ty shields roll call
Amy Katz, who received the scholarship in 2010, graduated from Pennsylvania State University in 2014 with a degree in kinesiology. She then interned at the Leukemia Lymphoma Society as a rehabilitation aid at UPMC Mercy Hospital. While interning, she became involved with a training program, where she and her teammates, some of them her family members, biked to raise money for cancer.
In 2007, Katz was diagnosed with leukemia. At that time her friends and family came together to form an army of support, Amy’s Army. Katz, 22, is cancer free, but her army still raises funds and gives out grants to help cancer patients with medical bills, living expenses and non-medical expenses related to medical treatment. “I’m a leukemia survivor myself, so the scholarship really stuck out to me when I was applying,” Katz says.
Katz, Morrison Drive, will start Graduate School at Pitt for occupational therapy this June. She says she feels honored and grateful that she was selected for the scholarship in memory of Shields. “His loved ones were able to bring something positive out of a horrible thing and they help other kids fulfill their dreams.”
Bobby Stocker, who won the Ty Shields Golf Memorial scholarship in 2014, is currently a freshman at Pennsylvania State University. The 18-year-old hasn’t decided on a major yet, but right now he’s considering business and finance so he can work for companies like Consol Energy. “I want to help businesses use energy more efficiently,” Stocker says.
Last semester he joined Delta Tau Delta. Stocker says between his classes, work with his fraternity and the intramural sports he plays, he keeps pretty busy in Happy Valley.
When he learned he won the Ty Shields memorial scholarship, Stocker says he thought about the person his parents had known growing up. “Both my parents are from Mt. Lebanon. They knew Ty and the Shields family, and they always told me how great of a guy he was,” Stocker said. “It was an honor meeting his family and to receive an award honoring such a great individual.”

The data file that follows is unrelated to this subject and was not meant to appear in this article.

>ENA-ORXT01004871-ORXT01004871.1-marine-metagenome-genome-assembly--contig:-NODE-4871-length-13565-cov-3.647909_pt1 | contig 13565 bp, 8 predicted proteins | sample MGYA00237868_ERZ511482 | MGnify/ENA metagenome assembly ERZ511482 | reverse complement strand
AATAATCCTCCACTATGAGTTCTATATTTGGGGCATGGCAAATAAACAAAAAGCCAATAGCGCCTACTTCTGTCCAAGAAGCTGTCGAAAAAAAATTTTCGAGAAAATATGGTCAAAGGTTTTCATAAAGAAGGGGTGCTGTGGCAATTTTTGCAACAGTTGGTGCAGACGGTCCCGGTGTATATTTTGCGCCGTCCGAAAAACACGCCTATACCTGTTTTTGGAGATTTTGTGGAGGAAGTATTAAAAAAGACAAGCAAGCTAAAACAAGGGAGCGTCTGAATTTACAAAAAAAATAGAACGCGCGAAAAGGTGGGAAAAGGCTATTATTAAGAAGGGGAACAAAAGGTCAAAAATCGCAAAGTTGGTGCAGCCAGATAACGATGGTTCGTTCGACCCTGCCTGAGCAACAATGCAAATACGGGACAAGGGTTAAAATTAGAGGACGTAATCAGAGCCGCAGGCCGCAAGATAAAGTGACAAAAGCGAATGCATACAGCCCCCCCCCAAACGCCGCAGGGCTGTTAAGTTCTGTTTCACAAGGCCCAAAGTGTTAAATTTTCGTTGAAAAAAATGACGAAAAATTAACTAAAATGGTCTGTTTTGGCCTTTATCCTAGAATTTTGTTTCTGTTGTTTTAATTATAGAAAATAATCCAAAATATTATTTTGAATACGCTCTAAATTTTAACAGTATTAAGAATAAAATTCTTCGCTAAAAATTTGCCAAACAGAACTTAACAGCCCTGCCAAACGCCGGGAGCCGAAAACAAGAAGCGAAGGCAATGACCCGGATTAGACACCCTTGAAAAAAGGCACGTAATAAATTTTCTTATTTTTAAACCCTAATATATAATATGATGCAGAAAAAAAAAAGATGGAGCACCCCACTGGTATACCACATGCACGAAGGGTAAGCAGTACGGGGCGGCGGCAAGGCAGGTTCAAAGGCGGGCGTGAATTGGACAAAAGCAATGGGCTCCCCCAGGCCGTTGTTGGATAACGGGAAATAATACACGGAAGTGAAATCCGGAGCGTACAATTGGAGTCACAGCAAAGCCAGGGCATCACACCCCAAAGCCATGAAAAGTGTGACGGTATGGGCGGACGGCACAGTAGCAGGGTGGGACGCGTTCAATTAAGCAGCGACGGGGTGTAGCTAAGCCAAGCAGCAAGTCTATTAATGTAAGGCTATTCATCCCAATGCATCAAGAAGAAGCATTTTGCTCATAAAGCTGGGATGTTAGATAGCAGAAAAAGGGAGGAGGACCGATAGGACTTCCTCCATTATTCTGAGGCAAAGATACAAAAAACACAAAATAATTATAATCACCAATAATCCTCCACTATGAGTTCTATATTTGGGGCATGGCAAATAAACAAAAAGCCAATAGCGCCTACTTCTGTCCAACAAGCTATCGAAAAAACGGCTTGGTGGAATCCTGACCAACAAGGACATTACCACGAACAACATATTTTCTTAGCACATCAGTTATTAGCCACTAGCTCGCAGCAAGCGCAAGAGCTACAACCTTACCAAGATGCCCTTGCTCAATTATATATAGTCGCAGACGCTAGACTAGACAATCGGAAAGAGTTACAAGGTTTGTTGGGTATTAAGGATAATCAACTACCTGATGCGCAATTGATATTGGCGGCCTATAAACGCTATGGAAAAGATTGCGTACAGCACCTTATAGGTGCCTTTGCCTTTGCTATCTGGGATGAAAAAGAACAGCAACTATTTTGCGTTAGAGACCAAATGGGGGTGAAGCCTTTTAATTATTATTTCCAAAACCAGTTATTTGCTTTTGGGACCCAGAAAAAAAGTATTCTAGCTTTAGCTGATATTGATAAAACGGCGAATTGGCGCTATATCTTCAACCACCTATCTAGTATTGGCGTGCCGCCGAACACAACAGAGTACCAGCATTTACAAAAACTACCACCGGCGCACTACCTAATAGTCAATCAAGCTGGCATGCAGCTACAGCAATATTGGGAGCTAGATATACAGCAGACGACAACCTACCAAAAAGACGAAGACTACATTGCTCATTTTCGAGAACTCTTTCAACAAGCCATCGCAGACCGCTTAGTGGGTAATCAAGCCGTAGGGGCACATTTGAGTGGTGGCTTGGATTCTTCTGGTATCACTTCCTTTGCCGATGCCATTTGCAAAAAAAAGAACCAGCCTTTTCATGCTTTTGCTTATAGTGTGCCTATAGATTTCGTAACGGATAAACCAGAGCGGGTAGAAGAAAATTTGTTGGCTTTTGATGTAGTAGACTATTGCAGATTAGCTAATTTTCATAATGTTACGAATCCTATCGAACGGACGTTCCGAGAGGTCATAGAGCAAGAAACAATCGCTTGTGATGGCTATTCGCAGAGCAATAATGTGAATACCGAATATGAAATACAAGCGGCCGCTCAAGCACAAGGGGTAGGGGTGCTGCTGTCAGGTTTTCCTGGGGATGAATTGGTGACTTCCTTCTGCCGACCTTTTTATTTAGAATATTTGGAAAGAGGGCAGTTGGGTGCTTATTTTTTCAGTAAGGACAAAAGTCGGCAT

After Kara Stoever won the scholarship in 2008, she attended Swarthmore College, about 20 miles outside of Philadelphia. Stoever majored in biology and English literature. She graduated from college in 2012 and went on to join Teach For America, an organization that recruits college graduates to teach in urban and rural schools. “I learned so much from my kids,” Stoever says. “It was a really amazing opportunity to work in a community with a lot of strengths and a lot of challenges.”
Stoever, 25, currently lives in New York City and attends Albert Einstein College of Medicine. She teaches health education courses at public schools and women’s prisons and she’s also an HIV counselor at a free clinic. When she’s not going to school or volunteering, Stoever likes to do yoga, go for runs and explore all the Big Apple has to offer. She especially likes wandering through art museums.
Stoever works hard for herself, but she also wants to succeed for the people she cares about. “I just wanted to do work that is important and worthwhile to me and make my parents proud and the people who invested in me proud, the Shields family … and in memory of Ty,” Stoever says.
Julie D’Alo, Longuevue Drive, grew up on the same street as Shields. Her brother and Shields were especially close. For her, receiving the scholarship in 1996 was bittersweet. “It was an emotional time for a lot of people, who loved Ty and who loved the Shieldses. It was a particularly difficult time for my brother,” she says.
After she won the scholarship, D’Alo attended the University of Wisconsin where she majored in medical microbiology and immunology. Now the 37-year-old wife and mother of two works as an Emergency Room doctor at St. Clair Hospital.
After almost 20 years, D’Alo still holds onto fond memories of the boy next door. “He was like a brother to me, so the award meant a lot to me,” D’Alo says. “Ty was absolutely hilarious and loving. He was just such a really cool person.”
Jay Styperk says he met Shields a few times before he won the memorial scholarship in 1999. He says their last meeting before Shields passed away sticks with him today. Despite Shield’s illness, Styperk says, he remained friendly and talkative. “As soon as he started speaking his upbeat, fun-to-be-around personality and attitude wasn’t phased. We talked baseball, school and he kept asking about me and how I [was] doing. Just a great guy!”
Styperk graduated from John Carroll University with a degree in communications and a minor in English. He loved that he was able to attend with four of his Lebo friends: Brody Day, Mark Schnirel, George Strausbaugh and JD Taylor.
Styperk, now a market development sales executive for FedEx, resides in Los Angeles, where he’s lived for the past four years. He continues to reflect on how the memorial scholarship honoring Shields helped him as a college student.
“It was a great help for myself and family in terms of paying for school and I felt honored to be connected to Ty in some way,” Styperk says.